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Tip of the Day: Content - It Ain't Just Text

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0 comments   /   aggregated from Jesse Liberty - Silverlight Geek on Mar 11, 2008   /   original article
Categories:   General

In Silverlight 2, many of the controls have a content property where you might expect a text property. While it is common to fill that property with text, it isn't required that you do so.

For example, you might create an application with two buttons...


The code begins by defining three rows, the first of which serves as a margin, and two columns, the first of which is a margin. The first button (red arrow) fills its content with text. Notice also that the first button is self closing. The second button (blue arrow) is not self closing. It is placed in the second row, and all the same attributes are set save one: the content. That will be set in the property element Button.Content

Like matryoshka dolls

To demonstrate the power and flexibility of what you can put into a content property, I'm going to fill the button's content with a stack panel that will in turn contain 3 controls:

  1. A text block with the word Play on the left
  2. A pair of radio buttons on the right that will be arranged in a stack panel and surrounded by a border
  3. In the middle will be a check box whose content will itself not be text, but rather will be a stack panel that will contain two radio buttons. But just to take this one step into the absurd, one of the radio buttons' content property will itself not be text but will be a Hyperlink button.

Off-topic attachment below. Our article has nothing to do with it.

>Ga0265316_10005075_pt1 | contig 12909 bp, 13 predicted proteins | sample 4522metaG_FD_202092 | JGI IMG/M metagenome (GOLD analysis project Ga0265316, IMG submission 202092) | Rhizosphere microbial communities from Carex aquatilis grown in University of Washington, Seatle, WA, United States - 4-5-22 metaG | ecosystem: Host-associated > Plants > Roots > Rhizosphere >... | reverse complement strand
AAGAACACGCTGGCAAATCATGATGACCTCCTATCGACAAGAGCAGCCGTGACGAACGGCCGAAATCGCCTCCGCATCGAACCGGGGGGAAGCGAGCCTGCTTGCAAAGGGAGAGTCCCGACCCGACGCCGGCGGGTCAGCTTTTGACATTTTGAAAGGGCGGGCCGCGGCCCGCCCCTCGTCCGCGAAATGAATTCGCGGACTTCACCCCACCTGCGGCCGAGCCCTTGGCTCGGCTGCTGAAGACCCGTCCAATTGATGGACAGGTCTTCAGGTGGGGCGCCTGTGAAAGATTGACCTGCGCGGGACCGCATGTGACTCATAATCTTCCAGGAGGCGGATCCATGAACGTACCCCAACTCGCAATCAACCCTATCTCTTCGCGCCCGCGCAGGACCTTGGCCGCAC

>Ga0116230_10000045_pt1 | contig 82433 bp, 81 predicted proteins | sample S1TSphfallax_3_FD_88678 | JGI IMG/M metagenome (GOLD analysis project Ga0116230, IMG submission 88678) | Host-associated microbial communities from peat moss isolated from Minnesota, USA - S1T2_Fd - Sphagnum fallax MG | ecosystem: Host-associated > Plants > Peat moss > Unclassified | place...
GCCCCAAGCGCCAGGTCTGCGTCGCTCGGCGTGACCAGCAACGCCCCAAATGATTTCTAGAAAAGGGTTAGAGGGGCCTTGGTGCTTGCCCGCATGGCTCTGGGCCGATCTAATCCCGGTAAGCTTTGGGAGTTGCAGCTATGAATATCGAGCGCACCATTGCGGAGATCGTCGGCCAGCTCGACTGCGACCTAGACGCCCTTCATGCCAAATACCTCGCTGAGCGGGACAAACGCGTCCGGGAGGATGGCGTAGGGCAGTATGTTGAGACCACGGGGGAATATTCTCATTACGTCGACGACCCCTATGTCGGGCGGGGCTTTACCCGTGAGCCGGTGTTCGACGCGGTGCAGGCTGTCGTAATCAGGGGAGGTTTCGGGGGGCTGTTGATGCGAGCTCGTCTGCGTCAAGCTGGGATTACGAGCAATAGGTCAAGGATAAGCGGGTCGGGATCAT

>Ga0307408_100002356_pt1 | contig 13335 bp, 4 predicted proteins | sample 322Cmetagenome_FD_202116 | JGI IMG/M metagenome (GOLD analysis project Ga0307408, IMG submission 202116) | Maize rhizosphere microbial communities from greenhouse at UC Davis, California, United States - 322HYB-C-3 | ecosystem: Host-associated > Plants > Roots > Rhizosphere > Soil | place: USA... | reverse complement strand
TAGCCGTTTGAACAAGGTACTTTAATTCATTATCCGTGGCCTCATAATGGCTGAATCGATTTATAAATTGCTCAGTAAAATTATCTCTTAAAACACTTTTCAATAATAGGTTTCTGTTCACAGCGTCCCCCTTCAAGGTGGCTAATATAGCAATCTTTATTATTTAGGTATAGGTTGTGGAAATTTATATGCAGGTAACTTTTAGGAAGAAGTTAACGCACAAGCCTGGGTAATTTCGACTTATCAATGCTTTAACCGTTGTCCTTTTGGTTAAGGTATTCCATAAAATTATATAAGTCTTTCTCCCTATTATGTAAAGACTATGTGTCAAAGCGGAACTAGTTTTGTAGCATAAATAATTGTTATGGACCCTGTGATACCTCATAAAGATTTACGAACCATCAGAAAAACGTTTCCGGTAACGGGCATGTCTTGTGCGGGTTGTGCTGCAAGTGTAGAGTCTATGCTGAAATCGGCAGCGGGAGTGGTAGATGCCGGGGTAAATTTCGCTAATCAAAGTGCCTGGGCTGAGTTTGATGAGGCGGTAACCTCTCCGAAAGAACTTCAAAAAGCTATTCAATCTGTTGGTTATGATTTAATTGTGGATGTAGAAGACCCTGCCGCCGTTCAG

Here's what it looks like with both buttons in the grid,

Let's build it up quickly so that we can get to that middle control.

We begin with the declaration of the second button and its content property,

In this block of code we see the second button declared and we see its content property opened. Within the content a stack panel is opened and declared to be horizontal so that the three controls will align next to one another rather than atop one another.

The first of the three is a TextBlock, for which we set various attributes for the foreground color, margin, etc.

The second element is a Checkbox declared on line 28, but which we surround with a Border on line 26, creating a bounding rectangle filled with a nice offsetting background color. Again, we use the Content property on line 32 to fill the check box with something other than text,

The contents of the Checkbox consist of a stack panel (line 33) to hold the radio buttons (lines 36 and 42 one atop the other. The first radio button, however, fills its content on lines 36-40 with a HyperlinkButton which not only presents the word Loud but also provides a link to the Wikipedia article on the term Loud. This could continue to regress indefinitely, but I finally called a halt, filling the content of the HyperlinkButton with text on line 39.


The third element in our button (remember the button?) is a stackPanel inside a Border that holds a pair of Radio buttons to set the musical style. The Rectangle on line 48 is a hack that I'm using to provide a bit of spacing; since I've given it width but no background color, it is invisible, but pushes the two elements apart.

When you run the application, all the inner elements work and you can wire event handlers to them (we'll cover that in another Tip of the Day) yet the button itself works through Routed Events.



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